Monday, March 8, 2010

The Faithless Verse

Today we have yet another spiritual Hebrew tattoo. A biblical verse. Whatever could it say?


What, you don't recognize this verse? Might be because it's total gibberish.

Yes, our poor victim went in for a verse, the ever popular Hebrews 11:1, which speaks of faith and its definition. In this case, her faith was misplaced as this Hebrew tattoo has nothing to do with anything, it's simply comprised of some randomly jumbled Hebrew letters.

Even if you don't know Hebrew at all, you can see that all the words in this tattoo are three lettered and differ by the middle letter only.


The verse Hebrews 11:1, says: "Now faith is the substance of things hoped for the evidence of things not seen", and this is how you can write it in Hebrew:


When considering this verse for your tattoo, you should keep in mind that the New Testament wasn't originally written in Hebrew, so this is just a translation. For authenticity's sake, wouldn't it be better to just get it in its original Greek?

5 comments:

  1. No it's not gibberish!!
    It says "Ivri, Ehad-asar ehad" which is the literal translation of "Hebrew, 11:1".
    :D

    ReplyDelete
  2. Nice Catch, Amitloaf!

    I was very sure those first letters were all mangled Tsadi, but they're Ayins and Alephs instead. This thing was sitting in my tattoos folder for months, and I never caught on. That's some bad penmanship, eh?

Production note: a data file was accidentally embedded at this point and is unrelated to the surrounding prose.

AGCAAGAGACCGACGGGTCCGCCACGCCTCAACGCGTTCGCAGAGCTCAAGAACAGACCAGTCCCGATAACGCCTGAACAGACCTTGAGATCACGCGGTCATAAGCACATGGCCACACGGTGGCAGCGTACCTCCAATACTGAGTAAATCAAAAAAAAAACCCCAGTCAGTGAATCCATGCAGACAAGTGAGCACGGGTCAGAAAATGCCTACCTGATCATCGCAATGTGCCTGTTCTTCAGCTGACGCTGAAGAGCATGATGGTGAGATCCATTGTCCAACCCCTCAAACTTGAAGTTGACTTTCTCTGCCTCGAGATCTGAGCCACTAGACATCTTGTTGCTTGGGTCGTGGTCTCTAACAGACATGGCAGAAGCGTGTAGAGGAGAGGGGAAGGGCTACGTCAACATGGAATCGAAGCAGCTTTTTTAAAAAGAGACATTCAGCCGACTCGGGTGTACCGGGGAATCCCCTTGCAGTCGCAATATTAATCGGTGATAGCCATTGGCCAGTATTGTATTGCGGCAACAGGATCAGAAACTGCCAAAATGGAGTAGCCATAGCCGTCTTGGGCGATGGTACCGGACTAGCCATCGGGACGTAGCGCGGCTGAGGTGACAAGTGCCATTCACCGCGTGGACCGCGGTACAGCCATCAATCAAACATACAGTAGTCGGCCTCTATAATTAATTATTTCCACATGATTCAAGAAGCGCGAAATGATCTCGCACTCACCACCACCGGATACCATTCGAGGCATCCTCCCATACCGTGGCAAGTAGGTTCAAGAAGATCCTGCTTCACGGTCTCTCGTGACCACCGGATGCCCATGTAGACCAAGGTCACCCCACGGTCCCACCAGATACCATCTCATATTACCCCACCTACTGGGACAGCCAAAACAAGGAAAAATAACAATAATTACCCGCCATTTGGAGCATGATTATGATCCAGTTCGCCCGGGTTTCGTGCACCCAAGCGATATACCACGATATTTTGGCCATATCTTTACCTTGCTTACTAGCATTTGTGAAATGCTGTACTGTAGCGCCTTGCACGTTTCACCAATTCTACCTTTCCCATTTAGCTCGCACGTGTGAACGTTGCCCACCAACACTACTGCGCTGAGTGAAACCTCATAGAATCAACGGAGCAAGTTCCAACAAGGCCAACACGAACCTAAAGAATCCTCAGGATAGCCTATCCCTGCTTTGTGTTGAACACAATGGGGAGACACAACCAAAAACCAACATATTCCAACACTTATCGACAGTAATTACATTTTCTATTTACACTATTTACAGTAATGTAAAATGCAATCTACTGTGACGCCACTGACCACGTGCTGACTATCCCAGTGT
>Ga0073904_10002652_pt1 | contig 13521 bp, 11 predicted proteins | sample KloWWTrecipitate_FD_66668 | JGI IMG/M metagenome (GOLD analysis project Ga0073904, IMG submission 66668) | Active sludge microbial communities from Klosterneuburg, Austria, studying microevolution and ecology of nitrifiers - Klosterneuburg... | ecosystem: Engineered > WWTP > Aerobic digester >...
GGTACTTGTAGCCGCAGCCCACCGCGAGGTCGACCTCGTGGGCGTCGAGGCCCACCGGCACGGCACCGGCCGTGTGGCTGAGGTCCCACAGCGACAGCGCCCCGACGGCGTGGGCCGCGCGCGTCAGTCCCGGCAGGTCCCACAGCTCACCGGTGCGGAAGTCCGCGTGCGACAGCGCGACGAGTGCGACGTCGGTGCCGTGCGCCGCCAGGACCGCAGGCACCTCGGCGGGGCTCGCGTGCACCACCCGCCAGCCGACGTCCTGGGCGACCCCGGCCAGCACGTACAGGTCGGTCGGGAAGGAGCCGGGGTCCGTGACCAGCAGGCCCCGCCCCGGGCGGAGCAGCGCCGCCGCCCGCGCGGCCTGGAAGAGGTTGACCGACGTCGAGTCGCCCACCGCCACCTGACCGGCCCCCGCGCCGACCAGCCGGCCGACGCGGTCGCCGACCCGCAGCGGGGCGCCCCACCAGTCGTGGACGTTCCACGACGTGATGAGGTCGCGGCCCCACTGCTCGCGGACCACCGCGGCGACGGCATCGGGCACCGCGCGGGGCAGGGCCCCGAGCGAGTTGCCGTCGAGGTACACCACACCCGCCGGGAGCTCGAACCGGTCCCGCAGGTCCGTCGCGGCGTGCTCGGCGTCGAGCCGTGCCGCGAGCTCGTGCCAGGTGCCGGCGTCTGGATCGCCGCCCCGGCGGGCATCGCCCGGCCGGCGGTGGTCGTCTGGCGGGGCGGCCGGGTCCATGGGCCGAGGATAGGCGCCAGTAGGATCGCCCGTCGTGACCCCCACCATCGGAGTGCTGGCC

It's still incorrect, of course. The proper translation of "Hebrews 11:1" is something like: אל-העברים י"א:1

    ReplyDelete
  3. Paul sent letters to the Hebrews? Funny, I don't remember receiving them. And a shame, cuz we need some. Only got twenty-two, half of 'em doubles, and useless sofiyot don't count, sorry.

    ReplyDelete
  4. well it is in Hebrews- must be in hebrew.

    the jews believe in jesus, right??

    (sarcasm)

    ReplyDelete
  5. When looking for a Hebrew translation of a New Testament verse, I think the best translator is Delitsch. His translations are available as books and he tries to be as much "Old Testament" as possible (usually with much success). This verse according to Delitsch's translation reads:
    כי האמונה היא בטחון במה שנצפה לו והוכחת דברים שאינם נראים

    Now that doesn't sound fully "Old testament" either, but given the peculiarity of the specific verse, I think he makes the nicest try.

    ReplyDelete

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